Research Essay on “The Story of an Hour”
- Date:Jul 22, 2019
- Category:The Story of an Hour
“The Story of an Hour”” The Story of an Hour depicts a tragedy that stems from an interpersonal conflict between a wife and a husband. From the feel of the story it appears that Mrs. Millard and her husband had very little in common and yet either out of fear of separating from her husband or some other ambiguous reason the couple never sought to talk about their relationship.
The Story begins with Mrs. Millard’s sister Josephine trying to find out a way to break the news of her husband’s accidental death to her. The response expected by Josephine was that her sister would be shattered by the news, just as common sense dictates. It is only when she retires to her room that the reader realizes the state of the mixed emotions of Mrs. Millard, as she feels both joy and sorrow at the death of her husband. One can infer that she had not been treated well by her husband because trivial misunderstandings do not cause one to rejoice in someone’s death. For the death of a person to cause someone such bliss the reason must be substantial. Later on when Mrs. Millard finds out that her husband was actually alive, she is unable to stomach the news and instantly passes away. The plot of the story is very engaging, it relates to the reader on some frequency.
The mood of the story is not the ordinary way in which the story of someone’s death is told, that is the tone of the story sways from sorrow to joy and back again to sorrow. A particular point of interest in the story was when Mrs. Millar retires into her room and confides in nature as opposed to her sister (Chopin, 40). I feel this shows us the conflict between human beings and the social stigmas that exist in the society due to which even though Mrs. Millard felt plagued by her husband she still could not share her happiness over the much anticipated freedom which she finally could see coming. At that point it is revealed to the reader that Mrs. Millard is actually happy about her husband’s death which turns the entire perspective from which the reader perceives the story till that point. Later in the story Mrs. Millard’s sister tries to get her out of her room thinking that she will fall sick alone, at that point Chopin makes use of dramatic irony because the fact that Mrs. Millard is happy is known to the reader but not to the character of Mrs. Millard’s sister (Prentice Hall, 47).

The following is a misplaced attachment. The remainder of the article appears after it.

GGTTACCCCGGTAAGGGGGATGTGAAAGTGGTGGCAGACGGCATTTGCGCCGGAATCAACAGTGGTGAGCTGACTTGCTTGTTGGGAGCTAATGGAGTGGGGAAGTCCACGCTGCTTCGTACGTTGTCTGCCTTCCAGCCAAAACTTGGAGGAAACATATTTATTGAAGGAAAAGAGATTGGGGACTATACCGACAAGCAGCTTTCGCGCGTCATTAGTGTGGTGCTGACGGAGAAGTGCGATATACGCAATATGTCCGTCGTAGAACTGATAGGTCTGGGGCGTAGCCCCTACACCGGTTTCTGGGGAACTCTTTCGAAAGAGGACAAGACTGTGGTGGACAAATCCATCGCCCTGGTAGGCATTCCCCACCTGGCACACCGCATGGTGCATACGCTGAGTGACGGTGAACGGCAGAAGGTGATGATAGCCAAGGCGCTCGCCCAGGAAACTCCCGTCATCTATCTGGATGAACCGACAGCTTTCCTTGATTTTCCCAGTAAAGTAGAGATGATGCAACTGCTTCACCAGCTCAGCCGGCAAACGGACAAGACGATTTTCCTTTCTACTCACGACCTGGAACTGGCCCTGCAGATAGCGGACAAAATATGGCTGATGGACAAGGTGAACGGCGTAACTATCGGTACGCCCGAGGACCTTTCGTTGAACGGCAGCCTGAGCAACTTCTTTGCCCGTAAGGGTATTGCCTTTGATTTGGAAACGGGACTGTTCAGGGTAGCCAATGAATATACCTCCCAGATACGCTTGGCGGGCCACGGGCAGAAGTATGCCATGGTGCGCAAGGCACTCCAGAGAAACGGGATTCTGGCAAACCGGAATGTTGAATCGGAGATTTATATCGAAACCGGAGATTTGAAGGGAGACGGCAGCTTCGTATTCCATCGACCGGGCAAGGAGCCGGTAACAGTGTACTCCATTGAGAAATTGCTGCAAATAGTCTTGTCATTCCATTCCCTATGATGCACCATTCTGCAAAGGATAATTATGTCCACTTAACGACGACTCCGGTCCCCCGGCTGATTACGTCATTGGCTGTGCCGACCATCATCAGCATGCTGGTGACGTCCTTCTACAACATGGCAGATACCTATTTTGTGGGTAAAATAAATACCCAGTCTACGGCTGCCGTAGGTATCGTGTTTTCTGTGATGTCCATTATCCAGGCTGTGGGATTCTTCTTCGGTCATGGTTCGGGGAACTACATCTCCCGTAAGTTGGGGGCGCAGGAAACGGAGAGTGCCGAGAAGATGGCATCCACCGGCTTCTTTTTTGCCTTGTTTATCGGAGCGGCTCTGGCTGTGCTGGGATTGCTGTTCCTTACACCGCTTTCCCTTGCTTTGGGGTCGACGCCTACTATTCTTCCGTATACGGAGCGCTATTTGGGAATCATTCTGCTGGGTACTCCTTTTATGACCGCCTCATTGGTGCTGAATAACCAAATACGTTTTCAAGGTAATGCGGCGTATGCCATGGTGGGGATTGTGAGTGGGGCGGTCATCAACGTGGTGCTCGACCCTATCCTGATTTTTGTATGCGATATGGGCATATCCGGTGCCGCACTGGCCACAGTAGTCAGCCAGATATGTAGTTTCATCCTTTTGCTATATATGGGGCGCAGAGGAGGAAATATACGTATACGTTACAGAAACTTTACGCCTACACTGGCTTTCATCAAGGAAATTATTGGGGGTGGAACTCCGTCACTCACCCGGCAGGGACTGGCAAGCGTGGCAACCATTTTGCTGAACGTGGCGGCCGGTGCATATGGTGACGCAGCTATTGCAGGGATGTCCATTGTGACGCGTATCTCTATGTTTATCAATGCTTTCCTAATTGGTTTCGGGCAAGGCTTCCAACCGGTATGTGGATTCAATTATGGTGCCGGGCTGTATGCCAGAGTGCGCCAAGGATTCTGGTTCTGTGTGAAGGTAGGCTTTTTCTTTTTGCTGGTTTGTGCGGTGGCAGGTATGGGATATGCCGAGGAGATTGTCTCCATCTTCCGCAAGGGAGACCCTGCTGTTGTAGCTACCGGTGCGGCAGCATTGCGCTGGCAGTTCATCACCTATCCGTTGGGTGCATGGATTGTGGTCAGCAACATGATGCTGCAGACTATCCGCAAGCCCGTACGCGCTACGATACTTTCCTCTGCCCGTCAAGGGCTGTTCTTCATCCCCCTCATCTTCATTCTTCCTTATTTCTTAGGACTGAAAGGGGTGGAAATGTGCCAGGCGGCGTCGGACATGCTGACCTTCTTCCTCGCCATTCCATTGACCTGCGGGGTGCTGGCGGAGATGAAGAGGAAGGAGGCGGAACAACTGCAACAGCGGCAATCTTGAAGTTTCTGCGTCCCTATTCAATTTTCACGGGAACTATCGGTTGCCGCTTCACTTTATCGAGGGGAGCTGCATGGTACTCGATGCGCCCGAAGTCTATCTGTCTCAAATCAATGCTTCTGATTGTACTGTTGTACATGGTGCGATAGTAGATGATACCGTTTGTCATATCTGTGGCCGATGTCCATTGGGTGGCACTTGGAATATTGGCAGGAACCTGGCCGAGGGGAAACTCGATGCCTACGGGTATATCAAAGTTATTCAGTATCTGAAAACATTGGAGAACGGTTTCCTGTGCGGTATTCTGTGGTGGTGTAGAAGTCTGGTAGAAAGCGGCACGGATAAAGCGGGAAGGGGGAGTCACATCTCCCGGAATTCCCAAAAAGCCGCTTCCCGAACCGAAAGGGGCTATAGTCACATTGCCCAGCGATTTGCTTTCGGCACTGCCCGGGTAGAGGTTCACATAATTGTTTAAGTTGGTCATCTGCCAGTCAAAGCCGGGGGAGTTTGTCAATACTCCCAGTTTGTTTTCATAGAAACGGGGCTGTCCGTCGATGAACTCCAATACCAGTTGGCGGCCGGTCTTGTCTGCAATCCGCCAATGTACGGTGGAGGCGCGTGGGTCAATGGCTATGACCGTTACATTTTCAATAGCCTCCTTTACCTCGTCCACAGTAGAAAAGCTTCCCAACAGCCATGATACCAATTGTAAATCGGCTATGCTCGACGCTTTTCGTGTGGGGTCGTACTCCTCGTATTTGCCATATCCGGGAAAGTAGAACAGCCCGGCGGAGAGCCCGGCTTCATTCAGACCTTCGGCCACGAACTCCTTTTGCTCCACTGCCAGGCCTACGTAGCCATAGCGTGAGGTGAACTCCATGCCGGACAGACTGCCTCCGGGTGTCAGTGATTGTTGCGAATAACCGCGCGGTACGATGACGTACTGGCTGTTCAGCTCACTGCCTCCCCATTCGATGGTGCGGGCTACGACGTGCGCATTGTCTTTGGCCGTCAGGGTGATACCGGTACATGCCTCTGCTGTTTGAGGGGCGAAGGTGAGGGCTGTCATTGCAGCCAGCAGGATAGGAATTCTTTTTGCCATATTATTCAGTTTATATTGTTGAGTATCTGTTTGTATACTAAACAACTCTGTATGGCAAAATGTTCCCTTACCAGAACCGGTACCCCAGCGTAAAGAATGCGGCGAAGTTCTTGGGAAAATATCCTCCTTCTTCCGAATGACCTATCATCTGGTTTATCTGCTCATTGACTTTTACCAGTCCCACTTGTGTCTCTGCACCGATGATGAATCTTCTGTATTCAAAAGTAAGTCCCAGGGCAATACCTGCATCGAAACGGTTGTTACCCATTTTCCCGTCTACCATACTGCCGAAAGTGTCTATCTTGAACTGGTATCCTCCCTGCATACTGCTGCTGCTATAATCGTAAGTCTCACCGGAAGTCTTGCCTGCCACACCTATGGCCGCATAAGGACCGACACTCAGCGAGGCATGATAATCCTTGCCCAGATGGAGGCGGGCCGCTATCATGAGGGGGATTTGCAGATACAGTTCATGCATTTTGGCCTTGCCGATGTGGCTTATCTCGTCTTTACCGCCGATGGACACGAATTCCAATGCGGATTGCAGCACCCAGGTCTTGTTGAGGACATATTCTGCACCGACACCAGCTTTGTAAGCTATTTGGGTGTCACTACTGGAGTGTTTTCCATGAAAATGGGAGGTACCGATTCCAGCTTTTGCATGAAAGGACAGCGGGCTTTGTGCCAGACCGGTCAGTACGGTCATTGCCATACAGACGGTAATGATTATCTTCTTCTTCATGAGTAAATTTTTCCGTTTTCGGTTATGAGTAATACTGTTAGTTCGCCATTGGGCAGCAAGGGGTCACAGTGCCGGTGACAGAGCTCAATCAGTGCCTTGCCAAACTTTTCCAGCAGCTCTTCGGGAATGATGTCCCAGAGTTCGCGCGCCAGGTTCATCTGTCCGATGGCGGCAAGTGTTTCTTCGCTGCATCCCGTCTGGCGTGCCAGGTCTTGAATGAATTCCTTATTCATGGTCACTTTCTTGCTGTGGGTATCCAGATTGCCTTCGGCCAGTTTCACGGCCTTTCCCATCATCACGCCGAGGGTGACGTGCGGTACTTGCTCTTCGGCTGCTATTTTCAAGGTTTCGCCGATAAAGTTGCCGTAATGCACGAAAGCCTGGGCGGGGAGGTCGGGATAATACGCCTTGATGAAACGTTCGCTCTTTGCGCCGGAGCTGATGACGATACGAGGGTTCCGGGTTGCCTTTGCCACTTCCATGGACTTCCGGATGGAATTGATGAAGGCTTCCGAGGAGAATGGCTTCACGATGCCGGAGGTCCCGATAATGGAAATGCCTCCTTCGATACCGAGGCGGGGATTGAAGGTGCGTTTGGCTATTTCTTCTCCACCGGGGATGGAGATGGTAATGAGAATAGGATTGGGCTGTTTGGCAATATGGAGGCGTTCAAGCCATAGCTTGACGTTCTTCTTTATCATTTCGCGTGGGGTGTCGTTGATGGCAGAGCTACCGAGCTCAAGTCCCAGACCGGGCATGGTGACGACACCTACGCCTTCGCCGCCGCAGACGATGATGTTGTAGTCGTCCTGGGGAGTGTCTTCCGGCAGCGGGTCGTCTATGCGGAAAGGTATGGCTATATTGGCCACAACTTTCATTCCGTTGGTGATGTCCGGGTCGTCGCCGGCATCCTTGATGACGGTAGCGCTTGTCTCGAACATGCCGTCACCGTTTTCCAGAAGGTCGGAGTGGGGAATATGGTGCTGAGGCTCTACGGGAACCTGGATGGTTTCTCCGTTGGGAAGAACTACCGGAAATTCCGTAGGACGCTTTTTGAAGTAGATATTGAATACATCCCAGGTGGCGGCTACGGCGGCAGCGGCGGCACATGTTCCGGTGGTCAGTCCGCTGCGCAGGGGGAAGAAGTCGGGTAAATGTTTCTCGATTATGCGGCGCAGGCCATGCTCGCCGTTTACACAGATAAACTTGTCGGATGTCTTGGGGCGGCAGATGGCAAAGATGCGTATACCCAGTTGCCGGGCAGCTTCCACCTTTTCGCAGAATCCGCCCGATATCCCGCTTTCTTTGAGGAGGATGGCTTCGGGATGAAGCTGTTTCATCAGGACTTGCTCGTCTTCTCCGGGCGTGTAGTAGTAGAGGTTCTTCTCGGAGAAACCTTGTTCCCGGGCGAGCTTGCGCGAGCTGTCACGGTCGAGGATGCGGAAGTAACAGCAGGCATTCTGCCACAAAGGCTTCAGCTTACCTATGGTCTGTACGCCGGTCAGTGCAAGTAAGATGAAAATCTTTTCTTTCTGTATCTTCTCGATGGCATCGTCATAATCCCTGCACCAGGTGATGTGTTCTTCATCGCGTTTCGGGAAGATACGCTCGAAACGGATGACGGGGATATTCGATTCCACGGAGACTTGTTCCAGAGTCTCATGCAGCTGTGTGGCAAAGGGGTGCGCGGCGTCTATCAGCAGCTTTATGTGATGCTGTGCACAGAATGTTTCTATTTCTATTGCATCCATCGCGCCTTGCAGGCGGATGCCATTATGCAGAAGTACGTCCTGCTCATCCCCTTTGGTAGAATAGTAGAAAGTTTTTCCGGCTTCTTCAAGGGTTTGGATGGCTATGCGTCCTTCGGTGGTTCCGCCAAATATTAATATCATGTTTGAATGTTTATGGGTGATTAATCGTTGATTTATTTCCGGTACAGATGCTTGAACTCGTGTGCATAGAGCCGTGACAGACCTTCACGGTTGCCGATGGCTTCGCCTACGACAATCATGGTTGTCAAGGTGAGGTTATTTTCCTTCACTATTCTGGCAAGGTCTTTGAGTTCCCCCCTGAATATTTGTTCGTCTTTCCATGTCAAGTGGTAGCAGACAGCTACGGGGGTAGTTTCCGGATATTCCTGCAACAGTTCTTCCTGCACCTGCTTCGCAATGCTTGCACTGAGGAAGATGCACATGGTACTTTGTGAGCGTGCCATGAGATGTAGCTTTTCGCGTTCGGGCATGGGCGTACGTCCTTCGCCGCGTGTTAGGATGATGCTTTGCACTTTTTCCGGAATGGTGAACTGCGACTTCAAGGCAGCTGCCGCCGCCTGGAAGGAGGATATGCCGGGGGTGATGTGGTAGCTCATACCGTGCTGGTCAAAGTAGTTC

There has been extensive use of imagery in the story, particularly when Mrs. Millard is sitting by the window and certain elements of nature are described. “But she felt it, creeping out of the sky, reaching toward her through the sounds, the scents, the color that filled the air,” (Chopin, 41) in these lines Chopin makes use of imagery to imply the freedom which Mrs. Millard feels at the death of her husband, or just the news rather. Some critics believe that the story of an hour is the story of a woman’s self assertion, instead of taking Mrs. Millard’s predicament as an emotional one the critics take it to be one of egoism, (Wang, 108) which is a matter of perspective.
The Story of an Hour is an impactful story because the end is unexpected and goes to an extreme (death of Mrs. Millard) to highlight the fact that our behavior with someone can be a cause such grief to someone that it might even take away their life. It is the sort or novel that leaves a lot of food for thought for the reader.
Chopin, Kate. “Short Stories for Students: The Story of an Hour.” Farmington Hills, Michigan: The Gale Group , (July 23, 2002). Web. December, 8, 2011.
Prentice Hall.” Literature: Timeless Voices, Timeless Themes.” Illinois: Prentice Hall, 2008. Web. December, 8, 2011.
Wang, Xuding. “Feminine Self-Assertion in “The Story of an Hour”.” English Department, Tamkang University. December 2008: 107 – 120. Web. December, 8, 2011.